The last week was particularly depressing on the job front so I sent 13 letters to market research companies as well as two letters about learning exchanges. I also put an ad in the Times which led to one call about becoming a life insurance agent. I've sent an application form to Cambridge consultants for an interesting job I saw advertised. Now I am back in the library every day. I buy Time Out, and the Evening Standard.

Sabado 16 July

All the tired horses in the sun. How'm I going to get any riding done. Clean body with black t-shirt and my everlasting brown tweed-type trousers. 6:43pm. Dylan music simmers through the sitting room. I am going to a fiesta tonight at Paul's house; it will be memory tripping. Yesterday, I saw 'O Calcutta' - a terrible show; and the day before 'Snowy and the Spider Lady' - a bad play. In fact, theatrically it was a bad week. Professionally it was better - odd things happened. I went to Milton Keynes and talked to Dick Hunter about Learning Exchanges. He was very responsive, and I'm going to see him again soon. Also I got one hopeful reply from a market research company, and one exciting call - more about that with results.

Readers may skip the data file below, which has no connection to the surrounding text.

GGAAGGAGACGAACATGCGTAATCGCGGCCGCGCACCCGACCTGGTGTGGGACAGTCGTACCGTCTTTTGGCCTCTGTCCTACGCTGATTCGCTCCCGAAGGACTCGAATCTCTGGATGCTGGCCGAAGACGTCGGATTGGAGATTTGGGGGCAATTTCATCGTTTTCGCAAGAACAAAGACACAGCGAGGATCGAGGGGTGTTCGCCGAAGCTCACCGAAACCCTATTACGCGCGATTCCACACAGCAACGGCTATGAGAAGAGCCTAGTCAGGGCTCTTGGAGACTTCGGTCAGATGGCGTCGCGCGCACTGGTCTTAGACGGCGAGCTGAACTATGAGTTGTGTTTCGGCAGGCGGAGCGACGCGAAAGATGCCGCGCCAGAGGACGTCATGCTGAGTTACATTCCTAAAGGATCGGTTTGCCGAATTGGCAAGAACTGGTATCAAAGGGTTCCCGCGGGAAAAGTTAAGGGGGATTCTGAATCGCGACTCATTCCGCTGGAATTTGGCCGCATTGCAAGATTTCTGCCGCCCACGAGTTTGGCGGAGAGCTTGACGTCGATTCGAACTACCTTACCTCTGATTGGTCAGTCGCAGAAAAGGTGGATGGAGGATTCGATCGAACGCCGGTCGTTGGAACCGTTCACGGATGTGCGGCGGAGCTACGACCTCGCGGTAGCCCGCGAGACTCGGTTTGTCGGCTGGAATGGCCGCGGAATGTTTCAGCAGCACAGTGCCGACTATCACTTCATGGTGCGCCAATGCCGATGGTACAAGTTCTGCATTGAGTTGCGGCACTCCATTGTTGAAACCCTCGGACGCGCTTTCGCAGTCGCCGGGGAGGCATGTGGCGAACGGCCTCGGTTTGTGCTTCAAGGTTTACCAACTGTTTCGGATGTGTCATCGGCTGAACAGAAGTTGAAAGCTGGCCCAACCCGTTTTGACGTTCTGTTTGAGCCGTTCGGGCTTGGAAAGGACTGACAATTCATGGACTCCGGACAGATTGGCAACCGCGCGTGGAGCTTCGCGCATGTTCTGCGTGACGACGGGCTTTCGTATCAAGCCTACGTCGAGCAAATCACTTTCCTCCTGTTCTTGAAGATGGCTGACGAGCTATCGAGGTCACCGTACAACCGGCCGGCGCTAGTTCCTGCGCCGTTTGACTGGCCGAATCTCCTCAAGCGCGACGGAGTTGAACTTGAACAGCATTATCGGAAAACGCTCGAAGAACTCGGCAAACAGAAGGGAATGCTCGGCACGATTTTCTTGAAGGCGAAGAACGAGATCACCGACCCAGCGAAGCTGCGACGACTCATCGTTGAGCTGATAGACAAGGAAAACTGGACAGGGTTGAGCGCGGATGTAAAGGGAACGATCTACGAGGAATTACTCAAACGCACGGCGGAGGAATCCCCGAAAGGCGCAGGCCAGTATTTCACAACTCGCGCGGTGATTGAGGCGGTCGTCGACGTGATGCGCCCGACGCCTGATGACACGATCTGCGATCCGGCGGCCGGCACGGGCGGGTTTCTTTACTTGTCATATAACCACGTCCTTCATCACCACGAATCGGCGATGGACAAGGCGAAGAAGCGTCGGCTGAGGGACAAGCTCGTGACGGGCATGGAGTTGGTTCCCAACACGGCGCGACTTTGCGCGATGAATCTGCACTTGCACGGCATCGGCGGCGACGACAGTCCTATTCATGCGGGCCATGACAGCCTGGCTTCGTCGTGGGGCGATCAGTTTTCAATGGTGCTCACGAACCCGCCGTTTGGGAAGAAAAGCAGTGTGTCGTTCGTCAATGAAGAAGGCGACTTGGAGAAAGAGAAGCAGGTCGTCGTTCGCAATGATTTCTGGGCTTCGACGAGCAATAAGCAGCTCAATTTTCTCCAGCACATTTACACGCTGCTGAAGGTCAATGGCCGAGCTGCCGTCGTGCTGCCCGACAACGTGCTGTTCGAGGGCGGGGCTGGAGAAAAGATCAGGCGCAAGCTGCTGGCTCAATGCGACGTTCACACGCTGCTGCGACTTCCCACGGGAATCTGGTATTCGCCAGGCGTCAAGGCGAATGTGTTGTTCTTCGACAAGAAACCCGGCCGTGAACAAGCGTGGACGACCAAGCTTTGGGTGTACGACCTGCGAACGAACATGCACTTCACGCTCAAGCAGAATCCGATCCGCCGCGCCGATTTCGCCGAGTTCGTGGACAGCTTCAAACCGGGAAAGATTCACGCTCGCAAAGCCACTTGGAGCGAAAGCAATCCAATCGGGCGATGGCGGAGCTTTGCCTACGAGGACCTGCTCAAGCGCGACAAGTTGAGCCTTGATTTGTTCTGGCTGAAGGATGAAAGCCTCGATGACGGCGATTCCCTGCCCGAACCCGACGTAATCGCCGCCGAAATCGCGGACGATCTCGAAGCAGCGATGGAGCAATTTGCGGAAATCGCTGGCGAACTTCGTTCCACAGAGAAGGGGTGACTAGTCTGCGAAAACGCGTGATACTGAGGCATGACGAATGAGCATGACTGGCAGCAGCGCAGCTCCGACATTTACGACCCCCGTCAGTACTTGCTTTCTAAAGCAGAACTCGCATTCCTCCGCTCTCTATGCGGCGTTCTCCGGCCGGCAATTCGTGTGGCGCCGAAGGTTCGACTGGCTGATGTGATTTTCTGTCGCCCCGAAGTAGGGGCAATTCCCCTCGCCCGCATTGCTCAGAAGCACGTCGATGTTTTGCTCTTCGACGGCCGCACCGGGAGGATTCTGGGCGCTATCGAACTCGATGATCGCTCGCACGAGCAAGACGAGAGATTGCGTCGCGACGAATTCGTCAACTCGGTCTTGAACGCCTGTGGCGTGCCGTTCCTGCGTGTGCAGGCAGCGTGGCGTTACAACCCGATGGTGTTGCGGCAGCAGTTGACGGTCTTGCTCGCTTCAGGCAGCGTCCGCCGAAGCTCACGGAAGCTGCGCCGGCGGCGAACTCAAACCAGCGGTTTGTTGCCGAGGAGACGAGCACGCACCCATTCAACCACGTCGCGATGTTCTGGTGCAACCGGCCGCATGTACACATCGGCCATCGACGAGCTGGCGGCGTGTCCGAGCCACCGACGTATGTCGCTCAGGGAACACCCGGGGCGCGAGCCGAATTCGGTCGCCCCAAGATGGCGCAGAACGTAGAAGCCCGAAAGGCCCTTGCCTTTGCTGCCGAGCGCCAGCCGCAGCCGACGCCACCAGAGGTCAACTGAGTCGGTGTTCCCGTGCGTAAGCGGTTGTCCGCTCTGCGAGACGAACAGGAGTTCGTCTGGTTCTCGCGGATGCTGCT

Relations with M are difficult

YES, LOVER

Yes, lover
We can dance along silver thread
When the wind blows
Let us say, from the south

And yes, lover
We can play on chequered boards
And choose from white to black
Let us say, the sides

And yes, lover
We can whisper in sparkles if we please
On those days we really meet
Let us say, gold dust days

Or hot pepper days
When our independence
Is two likewise facing mirrors
Let us say, in grey pride

And yes, lover
Let us say goodbye

Tuesday 19 July

My money from New Zealand has arrived. I am worth about £750. Considering that I left England with less money than that three years ago, and I have only worked one year of three, it was a pretty deed of sponging and scrounging.

Another hopeful reply from a market research company brightened the doormat this morning.